It seems I haven't brewed for almost 6 months -- yikes!  I'm really intrigued by that 100% oat malt idea though, might need to try that sooner than later!  Otherwise I have the ingredients for a 19th century American stock ale on deck for random brewing purposes, hopefully sometime in February.

I still need to bottle all my cider and cyser from October, it's all done and ready to rock.  The wild fermented one in the back of the fridge is not bad but not great either, has a slight acetone flavor.  The others are great.  I made four batches in all.

Sometime this year I really still want to run an exbeeriment to determine the impact of high vs. low efficiency on finished beer flavor.  I have the experience to dial in my efficiency to whatever I want, from 50s to 90s, so I figure I'm the right guy to run this, with the only variables being efficiency and total weight of malt.  Someone give me a round tuit again, as I seem to have lost the last one.

Feel free to insert your own random comments here -- might possibly turn into an accidental interesting thread, maybe, or maybe not.  Happy brewing, all.

11
General Homebrew Discussion / Re: Off Color Causes
« on: January 25, 2016, 09:55:57 PM »
Except for the hardcore DMS in one, stink foot isovaleric in the other, obvious oxidation, water like thinness, and no ability to form head in both.

I've tasted beers like that before.  My deepest sympathies.

12
Beer Recipes / Re: Experimental All Oat Ale
« on: January 25, 2016, 09:53:33 PM »
For the record, I really LOVE the concept for this beer!  Whether it ends up tasting awesome or not, it NEEDS to be brewed!!  I want to do this now.  I'm gonna brew an all oat beer this year!!  Yeah!!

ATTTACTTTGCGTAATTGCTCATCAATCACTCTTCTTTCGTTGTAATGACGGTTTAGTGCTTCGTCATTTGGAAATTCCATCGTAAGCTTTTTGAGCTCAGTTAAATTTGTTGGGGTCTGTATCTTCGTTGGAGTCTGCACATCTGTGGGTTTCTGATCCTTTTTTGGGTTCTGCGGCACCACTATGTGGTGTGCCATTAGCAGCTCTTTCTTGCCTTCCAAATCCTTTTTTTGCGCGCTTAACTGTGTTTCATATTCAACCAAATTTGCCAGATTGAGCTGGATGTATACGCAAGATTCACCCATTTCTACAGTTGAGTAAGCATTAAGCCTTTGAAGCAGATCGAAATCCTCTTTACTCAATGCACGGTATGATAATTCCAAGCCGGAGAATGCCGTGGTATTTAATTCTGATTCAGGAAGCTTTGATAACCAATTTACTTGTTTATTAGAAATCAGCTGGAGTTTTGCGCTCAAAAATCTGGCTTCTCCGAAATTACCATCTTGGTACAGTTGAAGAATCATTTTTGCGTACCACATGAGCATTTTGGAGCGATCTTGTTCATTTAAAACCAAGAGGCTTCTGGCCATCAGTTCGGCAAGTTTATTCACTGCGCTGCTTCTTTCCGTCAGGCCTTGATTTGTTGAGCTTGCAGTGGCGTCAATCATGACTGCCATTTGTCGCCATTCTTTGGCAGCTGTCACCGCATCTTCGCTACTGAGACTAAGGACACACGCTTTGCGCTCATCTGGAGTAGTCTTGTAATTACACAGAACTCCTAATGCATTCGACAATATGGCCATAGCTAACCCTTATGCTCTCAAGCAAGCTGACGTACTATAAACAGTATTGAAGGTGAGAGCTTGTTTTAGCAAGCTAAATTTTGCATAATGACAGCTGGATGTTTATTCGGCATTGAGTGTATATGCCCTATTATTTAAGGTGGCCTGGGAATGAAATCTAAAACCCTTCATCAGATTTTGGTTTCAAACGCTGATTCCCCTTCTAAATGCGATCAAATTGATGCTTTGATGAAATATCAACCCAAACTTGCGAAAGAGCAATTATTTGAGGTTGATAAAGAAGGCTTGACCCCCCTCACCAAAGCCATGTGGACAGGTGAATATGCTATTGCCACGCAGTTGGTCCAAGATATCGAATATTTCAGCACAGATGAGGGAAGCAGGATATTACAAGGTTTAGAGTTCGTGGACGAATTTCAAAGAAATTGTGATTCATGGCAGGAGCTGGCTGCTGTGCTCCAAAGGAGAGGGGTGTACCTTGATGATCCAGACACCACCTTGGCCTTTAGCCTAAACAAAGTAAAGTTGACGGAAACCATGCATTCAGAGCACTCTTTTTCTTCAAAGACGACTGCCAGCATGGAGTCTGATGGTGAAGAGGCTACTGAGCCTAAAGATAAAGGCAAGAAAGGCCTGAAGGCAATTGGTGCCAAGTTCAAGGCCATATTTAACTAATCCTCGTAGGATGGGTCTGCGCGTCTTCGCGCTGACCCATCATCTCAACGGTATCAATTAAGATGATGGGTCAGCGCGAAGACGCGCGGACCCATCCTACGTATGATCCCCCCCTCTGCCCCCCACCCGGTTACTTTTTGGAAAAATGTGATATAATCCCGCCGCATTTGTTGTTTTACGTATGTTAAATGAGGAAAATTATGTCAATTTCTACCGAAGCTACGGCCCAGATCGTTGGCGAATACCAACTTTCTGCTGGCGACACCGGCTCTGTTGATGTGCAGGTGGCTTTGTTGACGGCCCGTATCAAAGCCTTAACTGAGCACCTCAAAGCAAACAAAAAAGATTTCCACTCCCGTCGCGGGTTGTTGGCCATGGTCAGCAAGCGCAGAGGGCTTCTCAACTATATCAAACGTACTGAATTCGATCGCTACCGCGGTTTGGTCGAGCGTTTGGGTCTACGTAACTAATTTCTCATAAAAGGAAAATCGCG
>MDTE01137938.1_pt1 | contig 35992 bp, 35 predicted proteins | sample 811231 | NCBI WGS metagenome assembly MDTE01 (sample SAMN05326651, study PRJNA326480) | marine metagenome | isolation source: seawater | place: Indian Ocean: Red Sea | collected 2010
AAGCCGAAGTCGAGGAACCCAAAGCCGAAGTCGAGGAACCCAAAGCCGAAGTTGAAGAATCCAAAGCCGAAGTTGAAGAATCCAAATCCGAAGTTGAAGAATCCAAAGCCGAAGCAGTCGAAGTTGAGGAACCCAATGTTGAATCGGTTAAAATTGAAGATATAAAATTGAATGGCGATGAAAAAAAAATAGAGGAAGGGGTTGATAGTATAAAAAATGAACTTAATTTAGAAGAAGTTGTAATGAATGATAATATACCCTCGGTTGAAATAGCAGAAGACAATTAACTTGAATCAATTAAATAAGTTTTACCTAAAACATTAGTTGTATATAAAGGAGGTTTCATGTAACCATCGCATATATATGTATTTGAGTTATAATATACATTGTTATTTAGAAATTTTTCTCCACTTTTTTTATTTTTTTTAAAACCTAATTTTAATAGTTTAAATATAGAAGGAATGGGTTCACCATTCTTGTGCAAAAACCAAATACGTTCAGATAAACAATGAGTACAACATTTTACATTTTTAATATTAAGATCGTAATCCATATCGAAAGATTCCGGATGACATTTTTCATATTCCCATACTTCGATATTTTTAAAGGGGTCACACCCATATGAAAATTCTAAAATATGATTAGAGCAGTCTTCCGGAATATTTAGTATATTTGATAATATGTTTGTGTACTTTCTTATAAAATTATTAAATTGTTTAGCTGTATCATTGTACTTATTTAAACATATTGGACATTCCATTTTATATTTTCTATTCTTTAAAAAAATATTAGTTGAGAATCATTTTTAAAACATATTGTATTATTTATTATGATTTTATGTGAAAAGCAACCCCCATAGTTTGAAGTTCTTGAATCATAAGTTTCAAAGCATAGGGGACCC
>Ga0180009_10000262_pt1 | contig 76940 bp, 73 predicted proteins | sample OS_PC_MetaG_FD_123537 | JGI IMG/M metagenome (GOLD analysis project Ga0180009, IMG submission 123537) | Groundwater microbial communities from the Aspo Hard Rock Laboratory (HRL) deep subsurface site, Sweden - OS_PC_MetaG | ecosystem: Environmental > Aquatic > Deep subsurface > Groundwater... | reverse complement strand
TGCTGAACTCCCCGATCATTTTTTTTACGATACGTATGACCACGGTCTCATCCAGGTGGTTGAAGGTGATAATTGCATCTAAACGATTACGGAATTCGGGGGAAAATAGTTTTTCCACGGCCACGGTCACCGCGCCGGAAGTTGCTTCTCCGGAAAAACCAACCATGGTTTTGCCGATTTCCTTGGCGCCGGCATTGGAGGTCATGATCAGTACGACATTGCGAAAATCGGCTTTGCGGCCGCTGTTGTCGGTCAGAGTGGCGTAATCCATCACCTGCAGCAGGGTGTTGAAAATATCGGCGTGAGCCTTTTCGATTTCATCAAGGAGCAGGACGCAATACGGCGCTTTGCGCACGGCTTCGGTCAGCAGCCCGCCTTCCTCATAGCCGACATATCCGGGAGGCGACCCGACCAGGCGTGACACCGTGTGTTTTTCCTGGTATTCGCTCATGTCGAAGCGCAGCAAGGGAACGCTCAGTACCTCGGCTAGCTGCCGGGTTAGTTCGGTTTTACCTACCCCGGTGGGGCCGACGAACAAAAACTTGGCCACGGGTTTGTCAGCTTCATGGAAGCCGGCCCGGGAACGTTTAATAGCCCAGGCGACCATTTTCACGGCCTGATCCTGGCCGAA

Personally I would skip a protein rest and probably just go with a single infusion at like 150 F for 75 minutes.  Maybe throw in an acid rest if I think it needs it, or not.  No need to go too hog wild with step mashing in my humble opinion, although I've never done this before so maybe it would actually be helpful?  Not entirely sure.

Definitely keep us all posted!!!

13
General Homebrew Discussion / Re: Off Color Causes
« on: January 25, 2016, 04:50:38 PM »
Honestly, I don't see anything necessarily wrong with that, at least not on my monitor here at work.  Looks like just a super light version of the style, with only 1 to 1.5 SRM.  It is possible.  It can happen with a really low gravity beer and a really weak boil.  Looks kind of like wort from 100% pilsner malt.

14
General Homebrew Discussion / Re: Off Color Causes
« on: January 25, 2016, 04:18:13 PM »
I for one have found rye and/or rice hulls to contribute a greenish-gray color to my pale rye beers (I have used up to 40% rye malt several times).  Since rye and rice hulls so often go hand in hand, I'm not entirely certain if the color impact is due to one or the other or both.  But just take a look at rye malt sometime -- it's downright ugly!  And then those rice hulls... who knows where those have been!?  What I do know for sure, in my experience, is that I think it's possible, especially in the case of a Rye APA or IPA, for the brewer to have used a high rye content to enhance flavor and head, and with that, likely some rice hulls to go with that rye for fear of stuck runoffs, etc.  I have since learned that I need to rinse my rice hulls, but I haven't brewed a rye beer or used rice hulls lately to note any color impacts in rinsing versus not, positive or negative.  Eventually I'll know with greater certainty whether it's the rye or the rice that's made my rye beers so dang ugly.  But, they're tasty!

For whatever it's worth (approximately nothing), I have also succeeded in making a green cider once.  I researched this and discovered it was due to a high copper content in either the apples themselves or in the processing equipment for the juicing.  In any case, over time the green stuff eventually dropped out and left behind a normal yellow cider, and it tasted just fine.  One of the best ciders I have ever made, in fact.

15
Interesting data point that wasn't touched on in the article: the % correct responses for "provisional" judges was a full 20% lower than everyone else.

This is very interesting.

Nice work on the xbmt -- it needed to be done.  Pretty clear results.